Let’s have a tea party, delicate china teacups with silver teaspoons, a vintage teapot and pretty cake stands laden with the sweetist cakes and home made scones. Clotted cream and strawberry jam in little glass bowls, along with dainty triangles of cucumber sandwiches.

Afternoon tea became fashionable when the Duchess of Bedford, Lady Anna Maria Russell. Introduced the habit of a light snack and tea drinking in the afternoon to British high society, at the beginning of the 19th century. People generally ate only two meals a day, breakfast of ale, beef & bread and a later evening meal.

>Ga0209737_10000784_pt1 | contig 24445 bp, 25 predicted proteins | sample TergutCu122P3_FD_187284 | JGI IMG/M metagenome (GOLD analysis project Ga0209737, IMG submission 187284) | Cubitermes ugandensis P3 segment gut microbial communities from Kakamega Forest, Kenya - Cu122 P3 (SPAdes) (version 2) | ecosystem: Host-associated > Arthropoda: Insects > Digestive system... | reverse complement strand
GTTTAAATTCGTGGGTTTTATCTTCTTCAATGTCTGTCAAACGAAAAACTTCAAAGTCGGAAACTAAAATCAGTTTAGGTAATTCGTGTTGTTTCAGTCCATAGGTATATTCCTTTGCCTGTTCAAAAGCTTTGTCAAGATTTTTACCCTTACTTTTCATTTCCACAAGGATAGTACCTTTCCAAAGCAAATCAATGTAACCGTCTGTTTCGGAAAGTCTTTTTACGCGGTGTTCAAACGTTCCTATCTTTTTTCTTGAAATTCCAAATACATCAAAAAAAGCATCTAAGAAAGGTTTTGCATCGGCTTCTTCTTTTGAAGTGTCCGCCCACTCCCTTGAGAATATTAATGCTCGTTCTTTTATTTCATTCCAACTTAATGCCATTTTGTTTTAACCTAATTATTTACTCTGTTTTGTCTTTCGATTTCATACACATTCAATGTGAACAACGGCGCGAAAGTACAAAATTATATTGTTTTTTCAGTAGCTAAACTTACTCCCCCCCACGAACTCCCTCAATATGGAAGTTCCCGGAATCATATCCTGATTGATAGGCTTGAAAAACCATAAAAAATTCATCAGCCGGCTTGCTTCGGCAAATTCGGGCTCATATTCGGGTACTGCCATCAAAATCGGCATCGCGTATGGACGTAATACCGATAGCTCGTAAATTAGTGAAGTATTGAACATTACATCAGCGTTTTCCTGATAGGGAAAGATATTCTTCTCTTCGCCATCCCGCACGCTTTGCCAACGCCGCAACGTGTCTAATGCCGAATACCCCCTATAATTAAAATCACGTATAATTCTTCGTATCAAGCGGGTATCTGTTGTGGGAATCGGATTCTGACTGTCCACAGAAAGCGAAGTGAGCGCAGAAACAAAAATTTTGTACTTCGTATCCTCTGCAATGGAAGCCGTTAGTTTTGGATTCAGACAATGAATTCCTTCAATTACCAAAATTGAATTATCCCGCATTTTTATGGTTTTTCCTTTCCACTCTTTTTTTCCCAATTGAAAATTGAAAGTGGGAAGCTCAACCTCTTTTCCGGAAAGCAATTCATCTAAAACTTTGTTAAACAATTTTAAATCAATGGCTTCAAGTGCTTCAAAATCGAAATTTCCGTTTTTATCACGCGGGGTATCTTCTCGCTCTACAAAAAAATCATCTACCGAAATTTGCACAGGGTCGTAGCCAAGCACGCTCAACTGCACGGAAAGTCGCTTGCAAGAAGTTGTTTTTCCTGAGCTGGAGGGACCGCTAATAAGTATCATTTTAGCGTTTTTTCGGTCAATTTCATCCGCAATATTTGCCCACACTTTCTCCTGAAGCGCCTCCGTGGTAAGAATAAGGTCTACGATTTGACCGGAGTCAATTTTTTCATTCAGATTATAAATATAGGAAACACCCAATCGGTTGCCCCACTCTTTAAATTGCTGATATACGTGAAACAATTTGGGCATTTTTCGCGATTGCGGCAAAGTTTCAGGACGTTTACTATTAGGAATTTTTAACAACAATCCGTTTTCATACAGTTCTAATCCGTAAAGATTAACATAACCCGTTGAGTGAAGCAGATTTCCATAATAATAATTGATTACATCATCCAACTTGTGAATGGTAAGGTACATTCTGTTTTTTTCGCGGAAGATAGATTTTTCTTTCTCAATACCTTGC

Anna had complained of a “sinking feeling” during the late afternoon. The answer to the problem of her rumbling tummy? A selection of light nibbles and a pot of tea around threeish. Friends would join her for this small afternoon meal in her rooms at Belvoir Castle. Over time, the menu evolved to include fancy cakes, bread and butter sandwiches and plates of assorted sweets.

When Anna returned to London, she invited her friends to Woburn Abbey for a sophisticated afternoon of “tea and a walking the fields”.

And that is how the ritual began spreading quickly across high society, it was normal for the upper classes to have an afternoon tea before their daily promenade in Hyde Park.

And here at Serendipity, we like to high tea at anytime of the day and with who ever comes to visit, I hope you have chance to high tea too.